Oakland County readers who have cell phone plans through Verizon may be interested to know that the telecommunications giant recently settled a discrimination lawsuit for $20 million. That amount is the largest ever for a single lawsuit claiming an employer had violated the Americans With Disabilities Act.
Verizon was accused to failing to accommodate hundreds of employees who missed work because of disabilities. Not making reasonable accommodations for an employee who has disabilities can amount to workplace discrimination.
The genesis for the suit was two lawsuits initiated by Verizon workers in Maryland. The U.S. Equal Employment Opportunity Commission investigated and filed a complaint alleging that Verizon had disciplined or dismissed workers who had accumulated absences, but made no allowance for employees who missed work due to their disabilities. An EEOC spokeswoman said Verizon's policy worked like this: any time an employee missed work, no matter the reason, points were added to that employee's record. Once enough points accumulated, punishment was meted out.
A Verizon spokesman pointed out that the settlement does not mean Verizon acknowledges any violation of the Americans With Disabilities Act. He said Verizon settled to avoid a long, drawn-out court battle.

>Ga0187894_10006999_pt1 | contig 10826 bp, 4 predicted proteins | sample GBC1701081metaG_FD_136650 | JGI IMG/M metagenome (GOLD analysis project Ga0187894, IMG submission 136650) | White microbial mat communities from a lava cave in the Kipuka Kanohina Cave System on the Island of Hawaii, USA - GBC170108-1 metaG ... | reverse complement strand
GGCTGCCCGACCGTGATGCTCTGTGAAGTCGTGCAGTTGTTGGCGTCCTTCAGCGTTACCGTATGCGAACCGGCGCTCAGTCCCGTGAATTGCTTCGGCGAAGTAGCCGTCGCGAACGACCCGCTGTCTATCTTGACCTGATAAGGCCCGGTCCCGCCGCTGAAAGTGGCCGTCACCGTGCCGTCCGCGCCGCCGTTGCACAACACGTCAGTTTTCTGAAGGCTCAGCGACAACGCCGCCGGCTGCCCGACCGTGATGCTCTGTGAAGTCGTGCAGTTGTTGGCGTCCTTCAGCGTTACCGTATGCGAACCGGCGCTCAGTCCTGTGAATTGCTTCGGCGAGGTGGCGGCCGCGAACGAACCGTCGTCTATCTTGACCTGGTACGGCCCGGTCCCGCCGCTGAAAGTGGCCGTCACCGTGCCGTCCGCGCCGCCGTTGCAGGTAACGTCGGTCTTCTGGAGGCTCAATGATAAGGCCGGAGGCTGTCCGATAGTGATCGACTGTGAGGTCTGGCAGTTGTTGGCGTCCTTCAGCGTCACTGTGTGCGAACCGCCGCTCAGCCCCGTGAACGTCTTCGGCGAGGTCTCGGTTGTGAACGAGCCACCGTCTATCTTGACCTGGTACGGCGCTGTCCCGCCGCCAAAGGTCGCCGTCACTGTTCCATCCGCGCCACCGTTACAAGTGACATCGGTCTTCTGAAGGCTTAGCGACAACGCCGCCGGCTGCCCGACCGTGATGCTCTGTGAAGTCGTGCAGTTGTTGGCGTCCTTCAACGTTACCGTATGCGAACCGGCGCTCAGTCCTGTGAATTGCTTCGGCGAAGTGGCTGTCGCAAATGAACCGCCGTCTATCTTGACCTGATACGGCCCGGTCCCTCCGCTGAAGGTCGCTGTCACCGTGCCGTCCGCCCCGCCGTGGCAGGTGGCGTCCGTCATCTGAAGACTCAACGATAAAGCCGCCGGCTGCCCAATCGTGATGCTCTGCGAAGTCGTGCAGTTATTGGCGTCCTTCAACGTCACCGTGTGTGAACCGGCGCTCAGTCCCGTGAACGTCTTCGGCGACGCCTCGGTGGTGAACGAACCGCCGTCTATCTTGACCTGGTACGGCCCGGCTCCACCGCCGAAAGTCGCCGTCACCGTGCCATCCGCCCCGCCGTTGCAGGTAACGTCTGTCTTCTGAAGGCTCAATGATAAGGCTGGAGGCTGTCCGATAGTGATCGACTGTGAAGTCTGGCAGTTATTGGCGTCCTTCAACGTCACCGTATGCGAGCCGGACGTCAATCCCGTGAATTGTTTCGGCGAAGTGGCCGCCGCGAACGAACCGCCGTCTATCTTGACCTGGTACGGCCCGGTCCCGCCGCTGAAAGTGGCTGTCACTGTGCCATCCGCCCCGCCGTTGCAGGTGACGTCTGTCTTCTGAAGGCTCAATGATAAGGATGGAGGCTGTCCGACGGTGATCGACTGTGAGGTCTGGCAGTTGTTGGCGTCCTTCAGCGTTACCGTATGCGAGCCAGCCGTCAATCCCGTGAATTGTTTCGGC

Of course, not every employment law issue is this large in scale. Workers at firms of any size may feel their rights have been violated in some way. Employment law is a tricky area and many cases require investigation of an employer's policies and practices, as well as a careful examination of the factual record to determine exactly what happened. A conversation with an employment law attorney will often give you a better sense of whether you have, in fact, been mistreated and whether a lawsuit may offer you acceptable remedies.
Source: The Baltimore Sun, "Verizon to pay $20 million to settle discrimination suit," Lorraine Mirabella, 6 July 2011.